Spiral (Season 8)
The final season of the acclaimed French crime drama.
This is simply one of the best crime tv series I've ever seen in the last decade and one of the most brilliant European television productions airing today. ''Engrenages'' is a French word that can be loosely translated as a complex mechanism and in the series context, it refers to the French judicial system from the top ranks till the last patrol officer. All seasons feature a central storyline that involves a grisly crime, mainly homicide or/and rape, and the pursuit of the guilty party from a team of the experienced Paris Homicide Unit. The main characters are Laure (Caroline Proust), the captain of the team, Gilou (Thierry Goddard in a magnificent performance), and Tin-Tin (Fred Bianconi) who, more than often, adopt a convenient interpretation of the legal procedures in order to nail the perpetrator(s). Apart from the Homicide Unit, the series focuses also on the professional and personal lives of a judge, a prosecutor, and a female barrister. The direction and acting are both exceptional and offer the chance for the audience to learn a bit more about the mean streets of Paris, a metropolis which seems to always be in a combustible state, facing major problems like drug abuse, extensive street prostitution, aggressive immigrant minorities, etc. Actually, sometimes you may feel that you should stop watching Spiral for a short while to take a breath of clean air, as the depiction of these issues offers no chance of optimism, but on the other hand, you can never do so because the plot is so compelling that you are eagerly waiting for more. It is definitely not the usual stuff that the genre offers and you must have a strong stomach to get through the viewing experience, nevertheless, in the end, you realize the brilliance of Spiral and wish that in the future we will have the opportunity to see more television productions of the same high-quality standards.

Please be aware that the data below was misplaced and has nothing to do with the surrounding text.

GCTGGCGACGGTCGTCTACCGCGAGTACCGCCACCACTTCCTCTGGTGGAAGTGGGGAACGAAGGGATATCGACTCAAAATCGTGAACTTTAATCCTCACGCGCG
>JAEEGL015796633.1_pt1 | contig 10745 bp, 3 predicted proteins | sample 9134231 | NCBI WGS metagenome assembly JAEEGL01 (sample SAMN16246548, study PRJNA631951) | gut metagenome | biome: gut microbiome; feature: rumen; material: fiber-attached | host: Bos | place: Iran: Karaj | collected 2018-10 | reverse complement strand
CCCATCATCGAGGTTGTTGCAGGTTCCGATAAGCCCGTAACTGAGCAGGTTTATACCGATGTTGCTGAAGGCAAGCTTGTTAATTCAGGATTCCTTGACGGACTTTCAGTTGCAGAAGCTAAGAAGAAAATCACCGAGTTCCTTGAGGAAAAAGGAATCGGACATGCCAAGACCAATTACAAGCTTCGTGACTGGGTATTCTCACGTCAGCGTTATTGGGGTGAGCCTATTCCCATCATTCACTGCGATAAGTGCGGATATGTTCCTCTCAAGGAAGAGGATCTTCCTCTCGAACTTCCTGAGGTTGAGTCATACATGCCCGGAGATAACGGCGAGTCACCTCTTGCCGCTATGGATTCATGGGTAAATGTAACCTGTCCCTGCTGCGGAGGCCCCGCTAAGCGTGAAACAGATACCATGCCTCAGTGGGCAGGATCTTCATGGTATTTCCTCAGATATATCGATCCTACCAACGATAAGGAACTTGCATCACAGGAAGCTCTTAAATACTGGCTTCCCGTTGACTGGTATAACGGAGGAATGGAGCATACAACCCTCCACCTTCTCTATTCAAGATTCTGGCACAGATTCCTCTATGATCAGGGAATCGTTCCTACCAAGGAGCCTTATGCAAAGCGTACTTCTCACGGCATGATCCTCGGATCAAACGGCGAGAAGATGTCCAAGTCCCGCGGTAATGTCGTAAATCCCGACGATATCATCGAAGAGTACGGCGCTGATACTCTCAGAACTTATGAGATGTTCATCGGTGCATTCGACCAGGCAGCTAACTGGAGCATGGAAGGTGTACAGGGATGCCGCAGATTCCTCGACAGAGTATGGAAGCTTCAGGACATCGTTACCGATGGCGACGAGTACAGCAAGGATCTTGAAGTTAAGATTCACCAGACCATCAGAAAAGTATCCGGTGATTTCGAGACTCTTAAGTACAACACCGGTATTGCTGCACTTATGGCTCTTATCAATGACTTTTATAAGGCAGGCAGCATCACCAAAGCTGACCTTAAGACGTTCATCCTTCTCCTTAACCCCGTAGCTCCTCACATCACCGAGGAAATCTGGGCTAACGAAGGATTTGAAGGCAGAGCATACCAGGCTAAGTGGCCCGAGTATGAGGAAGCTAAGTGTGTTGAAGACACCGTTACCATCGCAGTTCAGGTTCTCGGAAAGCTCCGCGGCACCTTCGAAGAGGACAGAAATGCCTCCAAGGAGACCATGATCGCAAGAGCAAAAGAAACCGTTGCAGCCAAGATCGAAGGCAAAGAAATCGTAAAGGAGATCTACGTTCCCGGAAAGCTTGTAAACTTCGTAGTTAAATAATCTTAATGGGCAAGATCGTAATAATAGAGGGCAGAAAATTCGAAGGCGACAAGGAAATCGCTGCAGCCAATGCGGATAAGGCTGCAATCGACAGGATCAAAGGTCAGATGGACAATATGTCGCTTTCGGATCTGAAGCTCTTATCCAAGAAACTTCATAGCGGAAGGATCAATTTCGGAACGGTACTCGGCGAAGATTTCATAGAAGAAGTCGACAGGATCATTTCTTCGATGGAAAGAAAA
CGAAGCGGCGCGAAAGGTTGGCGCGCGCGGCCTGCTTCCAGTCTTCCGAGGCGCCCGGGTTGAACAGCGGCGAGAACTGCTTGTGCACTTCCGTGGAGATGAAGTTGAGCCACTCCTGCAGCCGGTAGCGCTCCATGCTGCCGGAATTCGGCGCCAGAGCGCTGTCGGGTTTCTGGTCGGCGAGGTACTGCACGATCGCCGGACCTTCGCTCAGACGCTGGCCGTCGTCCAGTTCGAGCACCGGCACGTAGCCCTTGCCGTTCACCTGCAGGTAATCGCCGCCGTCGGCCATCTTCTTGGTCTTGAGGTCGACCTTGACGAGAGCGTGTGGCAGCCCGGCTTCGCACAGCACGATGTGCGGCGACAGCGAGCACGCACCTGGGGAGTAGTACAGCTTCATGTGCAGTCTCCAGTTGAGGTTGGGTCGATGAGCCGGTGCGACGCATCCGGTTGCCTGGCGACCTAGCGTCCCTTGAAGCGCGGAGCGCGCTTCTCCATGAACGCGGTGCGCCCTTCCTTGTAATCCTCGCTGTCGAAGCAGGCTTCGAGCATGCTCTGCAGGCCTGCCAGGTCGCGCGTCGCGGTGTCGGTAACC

The eighth and final season of the gritty French crime drama focuses mainly on Laure, Gilou, and Josephine. Tin Tin, one of the main characters in the previous seven seasons, now works in the Internal Affairs Unit and is totally absent from this cycle. Gilou is facing major charges because of the improper handling of the investigation that took place in season 7 and is incarcerated among the people he used to lock up. His lawyer, Edelman, suggests that Gilou should implicate Laure in his case to get off scot-free, but he denies it vehemently. Gilou is soon approached by Superintendent Bremont who asks him to keep tabs on a dangerous inmate, Cisco, who is believed to have ordered a murder from inside the prison. Gilou accepts the challenge and quickly earns Cisco's trust. When Cisco is released, Bremont arranges for Gilou to get out of prison too in order to continue his undercover work. Gilou is a seasoned ex-cop who is bold and willing to take risks and succeeds in infiltrating Cisco's gang while remaining in contact with Bremont who is his unofficial handler.